The Ghost Of A Thousand
New Hopes, New Demonstrations

Written by Stephanie Le

The Ghost Of A Thousand are English hardcore kids hailing from Brighton, and after signing to a bigger label, Epitaph Records, they are bringing us their second studio album. Recorded in Stockholm Sweden with producer Pelle Gunnerfeldt (Refused, The Hives), people have told me that this album is a lot heavier than their older stuff, but I’m still not fully convinced of that.

I heard about these guys from a Brighton native who was visiting Australia in 2005 and since then I have kept an eye on their progress. They have built themselves quite the reputation as a relentlessly hard touring band, playing alongside bands such as Saosin, Poison The Well and Alexisonfire. If you haven’t heard their music before I highly recommend having a listen to some of their older tracks such as ‘Black Art Number One’, ‘Bored Of Math’ & ‘New Toy’.

The hardcore scene in England is of course up and running. Hardcore bands are getting major festival recognition with Ghost Of A Thousand playing such monster festivals as Leeds & Reading. In addition to this band I recommend having a listen to Go Go Bat Fiasco or The Comanche Cipher’s: Ludovico Technique EP, who just very recently played their last show (8th Aug). People keep banging on and making comparisons to Gallows but I’m not even going to go there, the English in general have a knack for producing great music full stop.

The album is full of up tempo beats, the juxtaposition of vocals which vary from melodic to throaty screams and punchy guitar riffs. This is what I like from my hardcore; dark, slightly twisted but with a controlled chaos that not many bands seem to pull off. Ghost Of A Thousand are frantic but always seem to know when to pull back to give their music some light and shade. Most songs on this CD aren’t past the three minute mark, which is one thing I really like, commanding and straight to the point.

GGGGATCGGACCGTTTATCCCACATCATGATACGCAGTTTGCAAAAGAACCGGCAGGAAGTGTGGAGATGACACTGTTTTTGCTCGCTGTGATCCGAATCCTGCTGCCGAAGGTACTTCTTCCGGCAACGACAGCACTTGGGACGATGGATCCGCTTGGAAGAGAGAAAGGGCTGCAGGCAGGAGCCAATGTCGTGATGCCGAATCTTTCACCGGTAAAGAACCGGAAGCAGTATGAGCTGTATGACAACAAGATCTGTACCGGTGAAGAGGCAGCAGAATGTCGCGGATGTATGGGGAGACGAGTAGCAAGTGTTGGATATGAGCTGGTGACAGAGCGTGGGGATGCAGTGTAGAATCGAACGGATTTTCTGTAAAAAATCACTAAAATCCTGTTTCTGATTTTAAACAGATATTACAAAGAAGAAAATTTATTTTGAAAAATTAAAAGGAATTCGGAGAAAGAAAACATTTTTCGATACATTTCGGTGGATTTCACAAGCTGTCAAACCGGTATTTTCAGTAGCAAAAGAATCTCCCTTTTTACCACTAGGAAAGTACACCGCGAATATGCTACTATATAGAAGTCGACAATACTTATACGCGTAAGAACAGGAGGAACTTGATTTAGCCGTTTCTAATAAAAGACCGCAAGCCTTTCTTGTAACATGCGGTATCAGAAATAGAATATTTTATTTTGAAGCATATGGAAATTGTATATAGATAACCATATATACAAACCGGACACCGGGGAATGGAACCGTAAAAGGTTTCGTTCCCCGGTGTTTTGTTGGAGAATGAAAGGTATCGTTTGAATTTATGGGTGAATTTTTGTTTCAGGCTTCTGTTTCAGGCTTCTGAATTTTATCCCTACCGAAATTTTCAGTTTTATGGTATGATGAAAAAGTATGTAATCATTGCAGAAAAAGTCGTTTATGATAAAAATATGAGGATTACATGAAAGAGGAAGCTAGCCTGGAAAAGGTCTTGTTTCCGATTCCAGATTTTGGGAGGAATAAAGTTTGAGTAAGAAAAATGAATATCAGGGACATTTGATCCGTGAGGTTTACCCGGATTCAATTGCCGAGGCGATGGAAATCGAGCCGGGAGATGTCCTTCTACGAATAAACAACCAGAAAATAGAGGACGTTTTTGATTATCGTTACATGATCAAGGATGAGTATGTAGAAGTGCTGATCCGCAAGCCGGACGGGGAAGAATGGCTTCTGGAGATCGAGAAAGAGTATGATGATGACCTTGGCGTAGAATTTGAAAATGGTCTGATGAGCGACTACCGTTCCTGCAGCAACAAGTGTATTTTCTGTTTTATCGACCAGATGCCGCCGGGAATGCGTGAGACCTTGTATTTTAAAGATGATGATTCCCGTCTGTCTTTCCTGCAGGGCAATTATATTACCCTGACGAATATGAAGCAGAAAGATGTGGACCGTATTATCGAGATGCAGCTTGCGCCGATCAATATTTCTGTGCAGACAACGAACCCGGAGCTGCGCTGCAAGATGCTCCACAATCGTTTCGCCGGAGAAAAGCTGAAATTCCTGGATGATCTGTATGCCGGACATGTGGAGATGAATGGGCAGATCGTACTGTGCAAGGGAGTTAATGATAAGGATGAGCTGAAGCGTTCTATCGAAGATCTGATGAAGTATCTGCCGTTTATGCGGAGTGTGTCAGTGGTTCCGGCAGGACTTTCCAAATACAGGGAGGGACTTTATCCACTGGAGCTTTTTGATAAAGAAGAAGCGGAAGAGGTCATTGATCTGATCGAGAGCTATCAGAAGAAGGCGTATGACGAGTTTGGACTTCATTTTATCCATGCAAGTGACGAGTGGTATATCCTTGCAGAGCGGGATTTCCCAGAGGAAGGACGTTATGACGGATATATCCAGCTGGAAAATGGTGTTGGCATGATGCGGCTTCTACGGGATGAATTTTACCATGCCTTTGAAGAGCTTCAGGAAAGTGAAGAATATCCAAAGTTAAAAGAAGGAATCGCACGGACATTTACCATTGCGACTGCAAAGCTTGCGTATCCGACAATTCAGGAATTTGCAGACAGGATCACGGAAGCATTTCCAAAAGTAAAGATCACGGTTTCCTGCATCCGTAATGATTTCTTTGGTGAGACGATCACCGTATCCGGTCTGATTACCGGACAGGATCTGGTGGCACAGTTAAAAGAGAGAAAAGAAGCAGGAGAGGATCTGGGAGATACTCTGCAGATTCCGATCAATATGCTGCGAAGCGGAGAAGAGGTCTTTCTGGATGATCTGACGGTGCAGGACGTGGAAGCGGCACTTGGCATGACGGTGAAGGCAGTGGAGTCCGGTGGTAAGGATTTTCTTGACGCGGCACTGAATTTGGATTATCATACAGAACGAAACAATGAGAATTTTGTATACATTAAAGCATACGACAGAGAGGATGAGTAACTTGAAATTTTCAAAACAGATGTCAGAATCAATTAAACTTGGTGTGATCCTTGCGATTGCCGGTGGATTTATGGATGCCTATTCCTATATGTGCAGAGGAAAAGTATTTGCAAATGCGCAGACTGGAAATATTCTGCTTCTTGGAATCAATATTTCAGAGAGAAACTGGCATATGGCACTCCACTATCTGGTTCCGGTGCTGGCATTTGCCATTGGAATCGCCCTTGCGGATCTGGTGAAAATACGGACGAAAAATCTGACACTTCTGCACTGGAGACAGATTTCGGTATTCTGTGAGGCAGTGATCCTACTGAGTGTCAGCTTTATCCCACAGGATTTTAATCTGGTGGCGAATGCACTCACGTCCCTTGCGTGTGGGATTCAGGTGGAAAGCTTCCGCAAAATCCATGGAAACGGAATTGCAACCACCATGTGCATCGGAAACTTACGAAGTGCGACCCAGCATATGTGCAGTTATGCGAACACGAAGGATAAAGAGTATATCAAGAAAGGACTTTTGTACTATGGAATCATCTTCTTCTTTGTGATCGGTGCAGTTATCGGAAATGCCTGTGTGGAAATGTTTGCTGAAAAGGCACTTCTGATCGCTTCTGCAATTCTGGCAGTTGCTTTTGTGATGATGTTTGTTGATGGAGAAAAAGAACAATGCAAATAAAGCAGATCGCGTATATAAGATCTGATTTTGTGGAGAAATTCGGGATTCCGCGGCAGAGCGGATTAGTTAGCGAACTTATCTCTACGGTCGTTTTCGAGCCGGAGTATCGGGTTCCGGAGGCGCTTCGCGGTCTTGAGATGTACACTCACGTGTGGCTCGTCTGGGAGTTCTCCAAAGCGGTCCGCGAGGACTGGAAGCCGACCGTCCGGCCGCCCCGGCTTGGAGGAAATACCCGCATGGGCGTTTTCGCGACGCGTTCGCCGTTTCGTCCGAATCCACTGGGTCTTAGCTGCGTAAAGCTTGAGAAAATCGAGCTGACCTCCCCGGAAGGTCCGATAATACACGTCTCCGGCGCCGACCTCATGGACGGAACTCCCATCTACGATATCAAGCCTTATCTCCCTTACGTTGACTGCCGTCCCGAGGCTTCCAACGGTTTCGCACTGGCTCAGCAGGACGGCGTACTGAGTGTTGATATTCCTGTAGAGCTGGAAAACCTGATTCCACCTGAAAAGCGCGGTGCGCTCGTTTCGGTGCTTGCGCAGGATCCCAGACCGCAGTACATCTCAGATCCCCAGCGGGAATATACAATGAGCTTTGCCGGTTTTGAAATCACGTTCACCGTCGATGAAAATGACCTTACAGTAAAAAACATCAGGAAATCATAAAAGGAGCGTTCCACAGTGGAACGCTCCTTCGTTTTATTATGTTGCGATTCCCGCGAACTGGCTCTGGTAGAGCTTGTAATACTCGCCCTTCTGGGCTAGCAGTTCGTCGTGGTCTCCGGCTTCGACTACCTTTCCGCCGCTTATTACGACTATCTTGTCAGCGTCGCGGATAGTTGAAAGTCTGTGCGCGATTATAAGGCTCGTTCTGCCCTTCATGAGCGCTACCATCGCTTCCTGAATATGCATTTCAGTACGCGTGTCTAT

Some highlights of the CD for me were the awesome riff on the track ‘Bright Lights’ and the drumming and the almost desperate screams on ‘Neptune’. The track ‘Small Mercies’ is an instrumental with a more solemn, moodier feel and is a good punctuation in an album full of rapid intros. This is swiftly followed by a more euphonic ‘Nobody Likes A Hero’ which has a more commercial appeal to it, until of course the throat-rending screams cause heart palpitations.

A great, aggressive hardcore album with no massive flaws. The perfect soundtrack to my road trips/rage.

7/10

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